Jewish leaders in Poland issued a statement saying that Shamir’s words were “unjust already when they were first said, in 1989, when Polish-Israeli relations were just beginning to be rebuilt, after the long night of communism.”

“They are even more unjust today, 30 years later, when so much has been done on both sides for a mutual understanding of our very difficult, but shared history,” the statement added. Poland was the first country invaded and occupied by Adolf Hitler’s regime and never had a collaborationist government. Members of Poland’s resistance and government-in-exile struggled to warn the world about the mass killing of Jews, and thousands of Poles risked their lives to help Jews.

However, Holocaust researchers have collected ample evidence of Polish villagers who murdered Jews fleeing the Nazis, or Polish blackmailers who preyed on helpless Jews for financial gain. The head of the American Jewish Committee, David Harris, noted that that Poland and Israel, while otherwise friends, have clashed over the “varying assessments of the magnitude of anti-Semitism in Poland, especially before and during World War II, and often competing historical narratives.”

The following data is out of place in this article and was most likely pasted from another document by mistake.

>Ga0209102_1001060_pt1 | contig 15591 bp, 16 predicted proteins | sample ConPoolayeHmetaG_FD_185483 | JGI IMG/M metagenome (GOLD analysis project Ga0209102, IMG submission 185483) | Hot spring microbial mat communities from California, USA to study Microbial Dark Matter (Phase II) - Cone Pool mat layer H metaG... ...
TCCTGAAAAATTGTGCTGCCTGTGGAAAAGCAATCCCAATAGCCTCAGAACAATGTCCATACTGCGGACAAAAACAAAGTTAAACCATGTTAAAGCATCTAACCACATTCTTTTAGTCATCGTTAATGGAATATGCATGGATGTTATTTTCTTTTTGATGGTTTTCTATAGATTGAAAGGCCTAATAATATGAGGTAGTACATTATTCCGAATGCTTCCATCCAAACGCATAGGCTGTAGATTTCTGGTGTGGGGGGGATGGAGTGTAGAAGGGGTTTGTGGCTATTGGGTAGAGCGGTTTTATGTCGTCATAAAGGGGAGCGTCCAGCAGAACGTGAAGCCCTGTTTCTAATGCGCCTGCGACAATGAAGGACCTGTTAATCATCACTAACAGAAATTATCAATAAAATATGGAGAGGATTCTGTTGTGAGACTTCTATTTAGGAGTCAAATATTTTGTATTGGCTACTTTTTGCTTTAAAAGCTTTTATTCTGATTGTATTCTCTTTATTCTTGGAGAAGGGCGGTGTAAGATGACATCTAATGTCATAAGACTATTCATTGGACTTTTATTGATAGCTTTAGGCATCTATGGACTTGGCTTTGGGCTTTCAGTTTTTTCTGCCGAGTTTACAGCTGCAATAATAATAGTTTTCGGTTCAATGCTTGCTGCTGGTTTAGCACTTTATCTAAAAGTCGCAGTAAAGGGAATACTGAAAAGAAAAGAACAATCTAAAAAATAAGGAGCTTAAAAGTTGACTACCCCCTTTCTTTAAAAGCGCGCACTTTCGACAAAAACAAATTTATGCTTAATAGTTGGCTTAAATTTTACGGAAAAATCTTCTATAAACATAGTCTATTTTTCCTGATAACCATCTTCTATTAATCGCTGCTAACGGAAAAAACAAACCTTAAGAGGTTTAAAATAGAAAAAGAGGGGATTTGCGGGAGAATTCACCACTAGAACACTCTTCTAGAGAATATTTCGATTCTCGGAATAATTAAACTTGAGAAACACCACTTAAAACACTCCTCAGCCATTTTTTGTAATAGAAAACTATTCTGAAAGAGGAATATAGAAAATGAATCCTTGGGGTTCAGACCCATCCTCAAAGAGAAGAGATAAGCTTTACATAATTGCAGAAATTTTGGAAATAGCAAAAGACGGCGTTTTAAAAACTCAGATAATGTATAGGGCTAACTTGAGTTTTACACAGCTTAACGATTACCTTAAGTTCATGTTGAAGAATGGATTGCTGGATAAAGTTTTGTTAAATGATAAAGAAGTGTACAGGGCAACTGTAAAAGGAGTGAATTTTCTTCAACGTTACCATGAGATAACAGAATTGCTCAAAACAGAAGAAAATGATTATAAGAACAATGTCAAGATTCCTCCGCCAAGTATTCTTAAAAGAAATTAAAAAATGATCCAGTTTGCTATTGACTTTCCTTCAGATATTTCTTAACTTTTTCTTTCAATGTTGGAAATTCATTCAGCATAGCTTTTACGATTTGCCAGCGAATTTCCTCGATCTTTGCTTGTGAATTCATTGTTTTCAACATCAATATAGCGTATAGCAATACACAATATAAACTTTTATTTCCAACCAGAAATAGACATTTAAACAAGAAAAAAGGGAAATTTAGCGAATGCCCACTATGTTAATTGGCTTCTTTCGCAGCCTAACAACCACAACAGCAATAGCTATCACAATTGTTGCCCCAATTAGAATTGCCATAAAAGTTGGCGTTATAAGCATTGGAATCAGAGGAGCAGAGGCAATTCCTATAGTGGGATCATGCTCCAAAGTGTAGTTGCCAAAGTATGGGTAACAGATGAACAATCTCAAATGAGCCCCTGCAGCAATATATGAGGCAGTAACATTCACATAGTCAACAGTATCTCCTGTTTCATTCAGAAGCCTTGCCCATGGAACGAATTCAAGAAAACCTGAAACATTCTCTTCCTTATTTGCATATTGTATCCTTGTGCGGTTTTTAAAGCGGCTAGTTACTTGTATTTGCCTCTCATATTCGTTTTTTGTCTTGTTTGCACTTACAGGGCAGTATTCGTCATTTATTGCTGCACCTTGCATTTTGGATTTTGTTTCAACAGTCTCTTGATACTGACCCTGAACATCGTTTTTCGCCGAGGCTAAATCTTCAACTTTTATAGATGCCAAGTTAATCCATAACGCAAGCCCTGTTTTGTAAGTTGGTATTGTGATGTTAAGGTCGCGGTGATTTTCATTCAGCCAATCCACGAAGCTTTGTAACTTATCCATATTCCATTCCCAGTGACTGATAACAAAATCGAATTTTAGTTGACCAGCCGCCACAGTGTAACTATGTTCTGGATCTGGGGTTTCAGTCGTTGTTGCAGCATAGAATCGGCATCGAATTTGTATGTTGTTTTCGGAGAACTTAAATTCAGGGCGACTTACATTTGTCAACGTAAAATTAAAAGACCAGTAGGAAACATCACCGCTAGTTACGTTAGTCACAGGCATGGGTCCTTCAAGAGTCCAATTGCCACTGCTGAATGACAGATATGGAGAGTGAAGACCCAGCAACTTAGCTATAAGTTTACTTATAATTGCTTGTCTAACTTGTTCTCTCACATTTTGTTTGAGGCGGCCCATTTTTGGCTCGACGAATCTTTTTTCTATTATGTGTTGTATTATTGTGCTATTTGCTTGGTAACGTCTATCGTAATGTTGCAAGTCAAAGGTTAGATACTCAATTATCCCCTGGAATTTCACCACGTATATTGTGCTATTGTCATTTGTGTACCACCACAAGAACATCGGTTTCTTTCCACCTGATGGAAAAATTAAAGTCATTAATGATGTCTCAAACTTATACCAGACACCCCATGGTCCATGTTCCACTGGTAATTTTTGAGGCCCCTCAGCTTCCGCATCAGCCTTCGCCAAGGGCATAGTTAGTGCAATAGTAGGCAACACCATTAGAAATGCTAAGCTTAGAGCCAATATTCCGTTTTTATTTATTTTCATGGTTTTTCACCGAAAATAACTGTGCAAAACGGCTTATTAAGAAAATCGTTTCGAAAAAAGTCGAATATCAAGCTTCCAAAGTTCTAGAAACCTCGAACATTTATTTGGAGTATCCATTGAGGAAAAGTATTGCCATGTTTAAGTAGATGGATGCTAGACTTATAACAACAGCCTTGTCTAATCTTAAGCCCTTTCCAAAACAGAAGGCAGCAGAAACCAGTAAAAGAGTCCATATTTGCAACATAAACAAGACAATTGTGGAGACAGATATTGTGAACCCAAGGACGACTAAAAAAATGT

He issued a statement acknowledging that “there are certainly pockets of anti-Semitism in Poland” but largely stressing the fact that Poles suffered and put up massive resistance to the Nazis during the war, also helping Jews. He also noted the Polish contributions in recent years to the renewal of Jewish life.

“As friends, we need to be able to manage our inevitable differences. That begins with choosing our words carefully — knowing when to speak, how to speak, and where to speak,” Harris said. “It means not allowing individual incidents to escalate out of control. And it means not ceding all the progress achieved to date to those who might wish to destroy it.”

Heller reported from Jerusalem. Karel Janicek in Prague contributed.